12/21/05. Signed Kelly Wunsch to a minor league contract. Wunsch did not pitch for the Dodgers, but his money was not guaranteed. Grade: Incomplete.

1/25/06. Signed Joe Beimel to a minor league contract. Beimel’s peripherals last season did not match his 2.96 ERA, but he was nevertheless an important part of Grady Little’s bullpen, and he cost next to nothing. Grade: B-plus.

1/31/06. Signed Ramon Martinez to minor league contract (made $600,000 by making club). The price and performance (.278/.339/.364) were just fine for a utility infielder. Grade: B-minus.

2/1/06. Signed Brian Meadows to a minor league contract. Meadows had a poor spring and was released after refusing an assignment to Triple-A. Grade: Incomplete.

2/7/06. Signed Takashi Saito to a minor league contract. The best thing about bringing in these Japanese veterans is that you can re-sign them cheaply if they have a good year, as the Dodgers did for $1 million with Saito this winter. By luck or design, Saito has been fantastic for the Dodgers. Grade: A-Plus.

3/24/06. Put Hee-Seop Choi on waivers, saving about $530,000. It’s hard to know how to evaluate this transaction. Rotowire reported that the Dodgers saved a hair more than $500,000 by putting Choi on waivers before the 2006 season began. He turned in a performance at Triple-A Pawtucket that was well below major league replacement level, and the Dodgers have done a good job of covering the first base position ever since. But would things have turned out differently if the Dodgers had instead committed to Choi? Choi’s reputation with the Cubs was that of a player who had trouble focusing, but focusing isn’t easy when you’ve played for a series of managers that are waiting for you to fail. Choi is probably broken beyond repair now, but I don’t know that it had to be this way. Grade: B-minus.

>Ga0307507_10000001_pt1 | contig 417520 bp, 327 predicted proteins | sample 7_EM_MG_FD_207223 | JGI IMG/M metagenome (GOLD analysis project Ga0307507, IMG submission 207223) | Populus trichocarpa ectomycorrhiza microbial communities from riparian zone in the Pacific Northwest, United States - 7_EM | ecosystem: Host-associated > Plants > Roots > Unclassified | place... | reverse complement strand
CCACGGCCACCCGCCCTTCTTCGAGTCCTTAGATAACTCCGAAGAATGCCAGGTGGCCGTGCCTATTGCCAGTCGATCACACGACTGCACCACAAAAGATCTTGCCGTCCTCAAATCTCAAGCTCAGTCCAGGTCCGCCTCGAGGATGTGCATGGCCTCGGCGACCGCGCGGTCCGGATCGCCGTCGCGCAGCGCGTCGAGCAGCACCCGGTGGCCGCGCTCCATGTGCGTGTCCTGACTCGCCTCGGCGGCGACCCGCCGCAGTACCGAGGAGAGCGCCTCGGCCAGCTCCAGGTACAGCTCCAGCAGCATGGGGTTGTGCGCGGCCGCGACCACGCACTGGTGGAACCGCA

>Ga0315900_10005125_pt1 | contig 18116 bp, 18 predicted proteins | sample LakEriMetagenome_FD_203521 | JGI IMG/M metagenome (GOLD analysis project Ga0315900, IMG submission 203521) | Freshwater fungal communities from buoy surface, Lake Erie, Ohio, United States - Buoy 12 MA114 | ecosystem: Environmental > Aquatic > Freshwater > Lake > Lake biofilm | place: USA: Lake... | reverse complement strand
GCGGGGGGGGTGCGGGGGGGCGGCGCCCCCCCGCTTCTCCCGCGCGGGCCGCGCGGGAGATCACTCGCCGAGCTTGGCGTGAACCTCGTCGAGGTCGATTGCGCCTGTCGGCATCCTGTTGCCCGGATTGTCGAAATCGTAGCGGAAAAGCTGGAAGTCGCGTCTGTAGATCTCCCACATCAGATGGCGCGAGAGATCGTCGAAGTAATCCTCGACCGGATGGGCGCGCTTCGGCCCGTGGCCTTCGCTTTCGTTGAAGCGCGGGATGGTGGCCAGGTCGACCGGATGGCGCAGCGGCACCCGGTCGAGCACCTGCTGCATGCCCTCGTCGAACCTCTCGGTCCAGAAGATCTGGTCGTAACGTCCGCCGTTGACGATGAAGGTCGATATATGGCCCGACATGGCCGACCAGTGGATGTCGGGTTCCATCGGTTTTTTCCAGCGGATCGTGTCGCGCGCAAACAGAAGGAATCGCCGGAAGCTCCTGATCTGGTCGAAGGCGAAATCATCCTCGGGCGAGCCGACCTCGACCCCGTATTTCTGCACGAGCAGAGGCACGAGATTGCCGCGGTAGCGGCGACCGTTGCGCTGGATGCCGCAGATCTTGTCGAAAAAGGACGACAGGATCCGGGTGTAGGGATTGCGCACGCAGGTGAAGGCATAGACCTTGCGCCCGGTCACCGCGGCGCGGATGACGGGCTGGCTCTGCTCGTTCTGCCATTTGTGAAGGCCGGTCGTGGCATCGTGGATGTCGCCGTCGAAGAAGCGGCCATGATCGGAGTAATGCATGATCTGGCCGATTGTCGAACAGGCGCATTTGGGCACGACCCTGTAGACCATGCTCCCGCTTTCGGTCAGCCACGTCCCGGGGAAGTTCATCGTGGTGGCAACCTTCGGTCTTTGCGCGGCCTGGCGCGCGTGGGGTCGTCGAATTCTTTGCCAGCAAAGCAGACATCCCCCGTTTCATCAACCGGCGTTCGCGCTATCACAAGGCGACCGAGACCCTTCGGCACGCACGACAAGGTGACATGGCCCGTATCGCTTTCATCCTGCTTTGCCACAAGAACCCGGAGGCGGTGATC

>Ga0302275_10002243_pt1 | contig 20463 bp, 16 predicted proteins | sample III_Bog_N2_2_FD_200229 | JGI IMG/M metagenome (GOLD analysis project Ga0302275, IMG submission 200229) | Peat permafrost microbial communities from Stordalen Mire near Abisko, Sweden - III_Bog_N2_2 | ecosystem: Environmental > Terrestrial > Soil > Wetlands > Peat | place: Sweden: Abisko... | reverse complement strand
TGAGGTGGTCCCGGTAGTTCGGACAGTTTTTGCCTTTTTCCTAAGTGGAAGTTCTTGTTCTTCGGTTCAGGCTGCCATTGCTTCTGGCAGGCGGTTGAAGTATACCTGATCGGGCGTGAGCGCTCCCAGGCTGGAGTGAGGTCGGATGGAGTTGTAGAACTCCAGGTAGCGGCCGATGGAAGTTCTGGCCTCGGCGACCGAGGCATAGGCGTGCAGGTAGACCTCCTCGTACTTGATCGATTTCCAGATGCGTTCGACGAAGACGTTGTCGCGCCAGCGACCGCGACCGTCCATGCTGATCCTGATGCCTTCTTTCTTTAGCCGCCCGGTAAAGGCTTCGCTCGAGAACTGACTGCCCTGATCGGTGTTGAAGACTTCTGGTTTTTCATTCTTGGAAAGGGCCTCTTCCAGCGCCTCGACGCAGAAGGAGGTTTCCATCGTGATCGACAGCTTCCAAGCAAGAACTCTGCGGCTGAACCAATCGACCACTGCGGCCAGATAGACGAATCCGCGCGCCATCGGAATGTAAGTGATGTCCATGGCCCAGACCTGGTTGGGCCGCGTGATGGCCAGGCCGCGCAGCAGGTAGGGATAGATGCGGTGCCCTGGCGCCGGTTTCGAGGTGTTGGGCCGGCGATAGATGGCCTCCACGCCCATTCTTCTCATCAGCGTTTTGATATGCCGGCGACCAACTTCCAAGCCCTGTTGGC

5/9/06. Signed Giovanni Carrara to a minor league contract. Carrara provided 27 2/3 league-average innings to the Dodgers after having been released by the Padres. Grade: B-minus.

8/8/06. Acquired Ricky Ledee on waivers. The Dodgers paid about $500,000 for 53 at-bats of Ledee, and he proved to be somewhat less effective than Jose Cruz, whom they had just released. Grade: C.

11/3/2006. Declined $12 million club option on Eric Gagne, instead paying $1 million buyout. Even though Gagne has been reasonably effective in Texas, this was such a no-brainer decision that it doesn’t warrant a letter grade. Grade: Pass.

11/7/2006. Signed Ramon Martinez to one-year, $850,000 contract ($1 million club option for 2008). Martinez has been less effective this year, but with limited playing time and limited financial commitment, that hasn’t been a serious problem. Grade: C.

11/28/2006. Signed Matt White to a minor league contract. White became a billionaire this winter and didn’t make the Dodgers. He accepted an option to Las Vegas, which makes an awful lot of sense. But then he asked for his release so that he could go play in Japan, and promptly signed with the Yokohama BayStars. Evidently he must really love baseball, Asahi, or Asian women. Grade: Incomplete.

12/6/2006. Signed Mike Lieberthal to a one-year, $1.25 million contract ($1.4 million club option or $100,000 buyout in 2008). Russ Martin is about as close to a true everyday player as you’ll find for a catcher, so Lieberthal has hardly played. This is a fairly decent price to pay for a guy who could still start for a handful of teams in the league. Grade: B-minus.

12/12/2006. Tendered Joe Beimel, who lost his arbitration case and was awarded $912,500. See Mark Hendrickson. Grade: Pass.

12/12/2006. Non-tendered Toby Hall and Jason Werth. It might have been worth tendering Werth for some other clubs, but the Dodgers had no shortage of outfield options. Grade: Pass.

1/22/07. Signed Rudy Seanez to minor league contract (made $700K by making club). Good bang for the buck here, as Seanez is more talented than quite a number of relievers who received guaranteed deals. Grade: A-minus.

1/23/07. Signed Fernando Tatis to minor league contract. He did not make the Dodgers and is now in the Mets system. Grade: Incomplete.